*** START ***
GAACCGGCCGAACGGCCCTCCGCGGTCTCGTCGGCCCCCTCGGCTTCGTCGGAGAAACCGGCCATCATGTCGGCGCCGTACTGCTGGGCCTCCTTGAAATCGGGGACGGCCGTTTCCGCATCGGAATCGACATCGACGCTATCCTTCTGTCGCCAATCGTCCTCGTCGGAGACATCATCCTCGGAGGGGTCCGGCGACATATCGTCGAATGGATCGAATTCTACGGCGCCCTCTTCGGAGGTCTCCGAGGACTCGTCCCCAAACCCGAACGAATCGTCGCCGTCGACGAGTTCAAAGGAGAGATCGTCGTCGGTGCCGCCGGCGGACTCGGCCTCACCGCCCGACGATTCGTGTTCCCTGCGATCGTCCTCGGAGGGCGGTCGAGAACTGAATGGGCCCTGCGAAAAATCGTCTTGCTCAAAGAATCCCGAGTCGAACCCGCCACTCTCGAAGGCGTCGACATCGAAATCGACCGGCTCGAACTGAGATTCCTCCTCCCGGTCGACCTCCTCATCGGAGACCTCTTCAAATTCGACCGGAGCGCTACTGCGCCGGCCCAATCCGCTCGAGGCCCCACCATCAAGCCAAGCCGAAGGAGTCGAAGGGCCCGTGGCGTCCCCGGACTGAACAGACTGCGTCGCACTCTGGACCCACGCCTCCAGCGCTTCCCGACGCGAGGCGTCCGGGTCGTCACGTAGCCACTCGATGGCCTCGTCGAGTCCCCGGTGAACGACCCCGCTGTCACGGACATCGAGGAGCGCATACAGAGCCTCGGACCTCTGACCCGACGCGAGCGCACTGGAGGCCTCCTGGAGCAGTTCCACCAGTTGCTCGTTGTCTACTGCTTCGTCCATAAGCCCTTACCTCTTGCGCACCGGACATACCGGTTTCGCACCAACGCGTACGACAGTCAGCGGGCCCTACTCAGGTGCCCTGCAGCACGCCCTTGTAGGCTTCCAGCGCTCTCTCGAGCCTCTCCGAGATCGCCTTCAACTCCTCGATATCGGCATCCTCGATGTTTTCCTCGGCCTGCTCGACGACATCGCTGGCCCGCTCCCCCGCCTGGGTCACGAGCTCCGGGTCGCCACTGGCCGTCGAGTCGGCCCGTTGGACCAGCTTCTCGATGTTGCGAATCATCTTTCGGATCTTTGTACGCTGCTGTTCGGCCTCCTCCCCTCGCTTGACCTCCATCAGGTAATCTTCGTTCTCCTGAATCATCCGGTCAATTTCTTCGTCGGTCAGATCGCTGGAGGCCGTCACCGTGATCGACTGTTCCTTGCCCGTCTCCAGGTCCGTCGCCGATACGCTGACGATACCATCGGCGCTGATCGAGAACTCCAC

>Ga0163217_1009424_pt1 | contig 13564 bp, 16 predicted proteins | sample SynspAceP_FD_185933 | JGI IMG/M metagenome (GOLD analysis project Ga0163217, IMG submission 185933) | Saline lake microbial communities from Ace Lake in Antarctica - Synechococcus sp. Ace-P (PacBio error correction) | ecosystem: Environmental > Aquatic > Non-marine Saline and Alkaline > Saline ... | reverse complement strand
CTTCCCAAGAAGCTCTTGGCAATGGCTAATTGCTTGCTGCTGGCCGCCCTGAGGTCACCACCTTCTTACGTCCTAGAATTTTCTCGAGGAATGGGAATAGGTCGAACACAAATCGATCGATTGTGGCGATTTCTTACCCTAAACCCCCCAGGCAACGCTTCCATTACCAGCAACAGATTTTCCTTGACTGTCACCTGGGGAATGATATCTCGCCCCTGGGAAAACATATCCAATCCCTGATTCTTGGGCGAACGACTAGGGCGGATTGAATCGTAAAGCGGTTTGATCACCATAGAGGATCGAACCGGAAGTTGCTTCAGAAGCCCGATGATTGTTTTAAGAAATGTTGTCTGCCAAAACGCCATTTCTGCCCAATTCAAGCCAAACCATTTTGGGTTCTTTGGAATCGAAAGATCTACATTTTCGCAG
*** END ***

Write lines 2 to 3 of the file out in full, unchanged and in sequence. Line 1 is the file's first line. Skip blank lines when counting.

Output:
>Ga0163217_1009424_pt1 | contig 13564 bp, 16 predicted proteins | sample SynspAceP_FD_185933 | JGI IMG/M metagenome (GOLD analysis project Ga0163217, IMG submission 185933) | Saline lake microbial communities from Ace Lake in Antarctica - Synechococcus sp. Ace-P (PacBio error correction) | ecosystem: Environmental > Aquatic > Non-marine Saline and Alkaline > Saline ... | reverse complement strand
CTTCCCAAGAAGCTCTTGGCAATGGCTAATTGCTTGCTGCTGGCCGCCCTGAGGTCACCACCTTCTTACGTCCTAGAATTTTCTCGAGGAATGGGAATAGGTCGAACACAAATCGATCGATTGTGGCGATTTCTTACCCTAAACCCCCCAGGCAACGCTTCCATTACCAGCAACAGATTTTCCTTGACTGTCACCTGGGGAATGATATCTCGCCCCTGGGAAAACATATCCAATCCCTGATTCTTGGGCGAACGACTAGGGCGGATTGAATCGTAAAGCGGTTTGATCACCATAGAGGATCGAACCGGAAGTTGCTTCAGAAGCCCGATGATTGTTTTAAGAAATGTTGTCTGCCAAAACGCCATTTCTGCCCAATTCAAGCCAAACCATTTTGGGTTCTTTGGAATCGAAAGATCTACATTTTCGCAG